Interdependencies between Monetary Policy and Foreign Exchange Intervention under Inflation Targeting
The Case of Brazil and the Czech Republic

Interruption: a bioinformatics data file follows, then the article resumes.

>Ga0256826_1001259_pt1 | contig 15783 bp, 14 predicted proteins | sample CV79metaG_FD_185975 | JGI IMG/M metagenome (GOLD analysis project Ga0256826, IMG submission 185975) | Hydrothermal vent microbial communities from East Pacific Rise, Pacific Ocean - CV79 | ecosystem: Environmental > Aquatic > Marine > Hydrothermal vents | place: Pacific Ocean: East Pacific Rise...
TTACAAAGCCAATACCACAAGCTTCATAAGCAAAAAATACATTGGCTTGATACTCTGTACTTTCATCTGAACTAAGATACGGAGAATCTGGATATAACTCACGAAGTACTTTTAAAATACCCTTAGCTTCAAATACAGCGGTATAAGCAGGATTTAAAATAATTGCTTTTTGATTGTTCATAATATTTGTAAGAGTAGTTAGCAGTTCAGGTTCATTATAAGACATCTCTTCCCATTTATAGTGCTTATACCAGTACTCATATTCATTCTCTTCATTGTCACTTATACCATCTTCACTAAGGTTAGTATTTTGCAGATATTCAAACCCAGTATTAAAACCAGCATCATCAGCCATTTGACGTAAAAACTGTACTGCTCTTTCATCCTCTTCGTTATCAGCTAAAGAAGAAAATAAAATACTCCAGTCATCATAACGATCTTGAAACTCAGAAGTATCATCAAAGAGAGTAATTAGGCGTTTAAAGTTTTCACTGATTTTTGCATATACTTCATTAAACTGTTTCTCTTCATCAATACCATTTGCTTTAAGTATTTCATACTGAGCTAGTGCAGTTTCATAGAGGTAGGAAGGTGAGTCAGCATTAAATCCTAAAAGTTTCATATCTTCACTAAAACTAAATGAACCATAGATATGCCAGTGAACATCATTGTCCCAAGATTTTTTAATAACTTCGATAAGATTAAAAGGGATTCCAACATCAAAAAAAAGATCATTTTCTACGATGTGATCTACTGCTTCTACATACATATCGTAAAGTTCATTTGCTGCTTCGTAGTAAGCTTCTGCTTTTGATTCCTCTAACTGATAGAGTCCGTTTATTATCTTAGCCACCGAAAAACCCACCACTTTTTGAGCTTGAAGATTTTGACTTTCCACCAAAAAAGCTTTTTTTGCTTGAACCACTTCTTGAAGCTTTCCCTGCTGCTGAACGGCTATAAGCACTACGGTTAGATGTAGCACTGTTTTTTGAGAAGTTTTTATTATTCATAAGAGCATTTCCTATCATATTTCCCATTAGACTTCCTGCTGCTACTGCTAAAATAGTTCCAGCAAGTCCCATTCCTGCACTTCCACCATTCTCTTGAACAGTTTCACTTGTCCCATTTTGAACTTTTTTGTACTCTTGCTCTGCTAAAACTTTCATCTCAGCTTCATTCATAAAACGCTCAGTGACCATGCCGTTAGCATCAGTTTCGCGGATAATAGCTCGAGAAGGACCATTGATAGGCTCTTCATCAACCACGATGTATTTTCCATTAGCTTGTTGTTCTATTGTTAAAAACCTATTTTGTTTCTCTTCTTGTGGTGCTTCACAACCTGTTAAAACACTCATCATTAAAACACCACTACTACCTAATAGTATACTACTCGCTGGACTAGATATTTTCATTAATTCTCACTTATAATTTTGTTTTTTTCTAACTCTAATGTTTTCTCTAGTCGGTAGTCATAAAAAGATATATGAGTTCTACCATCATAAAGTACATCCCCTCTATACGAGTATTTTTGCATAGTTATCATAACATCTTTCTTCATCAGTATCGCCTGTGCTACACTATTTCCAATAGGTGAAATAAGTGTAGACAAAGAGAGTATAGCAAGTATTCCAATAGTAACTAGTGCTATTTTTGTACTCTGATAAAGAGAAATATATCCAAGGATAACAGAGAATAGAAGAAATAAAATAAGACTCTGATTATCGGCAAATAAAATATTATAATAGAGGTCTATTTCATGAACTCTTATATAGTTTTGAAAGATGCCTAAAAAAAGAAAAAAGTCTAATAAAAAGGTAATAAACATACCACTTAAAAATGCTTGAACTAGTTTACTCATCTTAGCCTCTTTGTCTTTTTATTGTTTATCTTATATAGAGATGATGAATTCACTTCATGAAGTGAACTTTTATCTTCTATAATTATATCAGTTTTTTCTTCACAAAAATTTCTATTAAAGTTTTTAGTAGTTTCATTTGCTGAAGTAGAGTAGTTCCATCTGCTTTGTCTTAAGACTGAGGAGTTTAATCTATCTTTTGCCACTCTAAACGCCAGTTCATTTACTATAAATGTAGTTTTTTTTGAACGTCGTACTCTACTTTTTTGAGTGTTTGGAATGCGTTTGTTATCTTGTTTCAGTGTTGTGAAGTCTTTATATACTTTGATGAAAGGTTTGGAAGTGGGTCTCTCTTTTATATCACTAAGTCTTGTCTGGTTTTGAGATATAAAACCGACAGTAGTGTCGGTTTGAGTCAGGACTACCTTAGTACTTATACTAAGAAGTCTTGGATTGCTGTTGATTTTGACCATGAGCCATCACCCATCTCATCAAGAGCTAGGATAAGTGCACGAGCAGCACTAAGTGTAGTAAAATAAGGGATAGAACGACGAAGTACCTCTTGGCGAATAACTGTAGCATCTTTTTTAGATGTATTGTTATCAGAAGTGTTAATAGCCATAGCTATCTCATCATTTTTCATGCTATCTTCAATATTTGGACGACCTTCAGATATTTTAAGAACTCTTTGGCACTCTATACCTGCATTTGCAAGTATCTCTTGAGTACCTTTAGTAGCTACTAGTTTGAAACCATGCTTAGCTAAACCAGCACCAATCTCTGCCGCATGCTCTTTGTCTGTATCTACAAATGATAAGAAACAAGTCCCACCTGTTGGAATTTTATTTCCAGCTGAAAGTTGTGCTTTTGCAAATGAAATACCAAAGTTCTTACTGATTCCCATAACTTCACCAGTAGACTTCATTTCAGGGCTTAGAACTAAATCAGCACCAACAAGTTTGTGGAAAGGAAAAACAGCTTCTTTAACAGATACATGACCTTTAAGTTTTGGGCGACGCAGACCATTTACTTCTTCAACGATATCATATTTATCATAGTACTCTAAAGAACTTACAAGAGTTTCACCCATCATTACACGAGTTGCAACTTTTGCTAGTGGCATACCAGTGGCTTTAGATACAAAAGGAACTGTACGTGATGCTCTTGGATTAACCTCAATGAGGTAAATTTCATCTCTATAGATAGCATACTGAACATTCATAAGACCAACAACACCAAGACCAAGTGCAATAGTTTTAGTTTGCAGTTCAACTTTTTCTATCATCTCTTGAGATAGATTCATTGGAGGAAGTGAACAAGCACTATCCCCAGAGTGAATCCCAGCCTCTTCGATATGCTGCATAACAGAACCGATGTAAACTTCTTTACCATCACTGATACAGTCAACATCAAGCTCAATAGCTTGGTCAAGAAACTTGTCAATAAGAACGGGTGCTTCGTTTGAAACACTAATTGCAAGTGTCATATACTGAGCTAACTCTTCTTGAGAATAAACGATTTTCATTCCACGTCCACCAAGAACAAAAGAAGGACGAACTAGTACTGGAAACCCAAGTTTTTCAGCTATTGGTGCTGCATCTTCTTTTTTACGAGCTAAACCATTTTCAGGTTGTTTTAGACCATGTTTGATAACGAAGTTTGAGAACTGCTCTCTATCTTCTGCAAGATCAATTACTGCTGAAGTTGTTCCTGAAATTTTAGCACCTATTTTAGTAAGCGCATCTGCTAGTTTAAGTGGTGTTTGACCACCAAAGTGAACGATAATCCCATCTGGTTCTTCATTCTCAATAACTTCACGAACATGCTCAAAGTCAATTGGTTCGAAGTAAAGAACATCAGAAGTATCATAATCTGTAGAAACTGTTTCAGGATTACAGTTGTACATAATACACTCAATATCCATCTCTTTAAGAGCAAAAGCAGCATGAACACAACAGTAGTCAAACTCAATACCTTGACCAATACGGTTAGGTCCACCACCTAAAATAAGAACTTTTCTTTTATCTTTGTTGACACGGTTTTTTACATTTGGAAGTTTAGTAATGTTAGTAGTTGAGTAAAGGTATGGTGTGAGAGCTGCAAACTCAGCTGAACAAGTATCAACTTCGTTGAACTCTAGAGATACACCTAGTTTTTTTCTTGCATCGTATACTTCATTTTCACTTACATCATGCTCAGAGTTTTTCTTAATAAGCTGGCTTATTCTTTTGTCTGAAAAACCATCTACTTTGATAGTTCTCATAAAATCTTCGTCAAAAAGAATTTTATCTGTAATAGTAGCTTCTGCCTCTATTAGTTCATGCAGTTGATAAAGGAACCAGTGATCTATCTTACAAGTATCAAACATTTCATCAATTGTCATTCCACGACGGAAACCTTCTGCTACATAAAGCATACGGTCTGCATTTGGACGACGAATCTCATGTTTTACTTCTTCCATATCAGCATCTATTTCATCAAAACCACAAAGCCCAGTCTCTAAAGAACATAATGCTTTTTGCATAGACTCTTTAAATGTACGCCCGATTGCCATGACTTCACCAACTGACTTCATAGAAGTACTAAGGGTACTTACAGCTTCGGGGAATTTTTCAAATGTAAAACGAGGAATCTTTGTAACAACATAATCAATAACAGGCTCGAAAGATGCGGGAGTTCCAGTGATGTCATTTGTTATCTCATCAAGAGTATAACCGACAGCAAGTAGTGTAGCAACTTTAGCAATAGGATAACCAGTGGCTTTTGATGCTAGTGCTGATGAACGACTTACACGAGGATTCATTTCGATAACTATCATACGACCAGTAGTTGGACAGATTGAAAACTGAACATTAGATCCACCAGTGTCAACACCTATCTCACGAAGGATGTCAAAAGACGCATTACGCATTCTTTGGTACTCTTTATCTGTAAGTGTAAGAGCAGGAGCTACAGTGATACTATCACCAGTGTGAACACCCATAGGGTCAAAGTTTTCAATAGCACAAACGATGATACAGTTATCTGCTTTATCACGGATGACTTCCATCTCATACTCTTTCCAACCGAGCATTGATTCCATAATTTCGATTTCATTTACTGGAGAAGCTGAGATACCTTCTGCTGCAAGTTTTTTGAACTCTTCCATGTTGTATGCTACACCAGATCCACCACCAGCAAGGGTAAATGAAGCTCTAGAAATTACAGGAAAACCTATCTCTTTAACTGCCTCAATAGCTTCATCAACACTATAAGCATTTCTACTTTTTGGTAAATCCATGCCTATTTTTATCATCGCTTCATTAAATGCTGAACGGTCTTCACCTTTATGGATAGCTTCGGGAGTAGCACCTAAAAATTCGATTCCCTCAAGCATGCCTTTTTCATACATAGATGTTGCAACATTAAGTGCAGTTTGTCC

The bulk of recent literature on foreign exchange interventions has overlooked the potential interdependencies that may exist between these operations and the conduct of monetary policy. This is the case even under inflation targeting and especially in emerging-market economies, because central banks often explicitly reserve the right to intervene to calm disorderly markets and to accumulate foreign reserves, and when the exchange rate is perceived as being out of step with fundamentals. This paper uses a friction model to estimate intervention reaction functions and the associated marginal effects for Brazil and the Czech Republic since the adoption of inflation targeting in these countries in 1999 and 1998, respectively. The main findings are that: (i) in both countries interventions occur predominantly to reduce exchange rate volatility, while in Brazil the central bank also reacts to exchange rate deviations from medium-term trends; (ii) there are strong, asymmetric threshold effects in the reaction functions, and interventions are more likely and of higher magnitudes when they are carried out to depreciate than to appreciate the domestic currency; and (iii) interventions seem to take place independently of contemporaneous monetary policy in Brazil, but not in the Czech Republic, where both policies appear to be interrelated.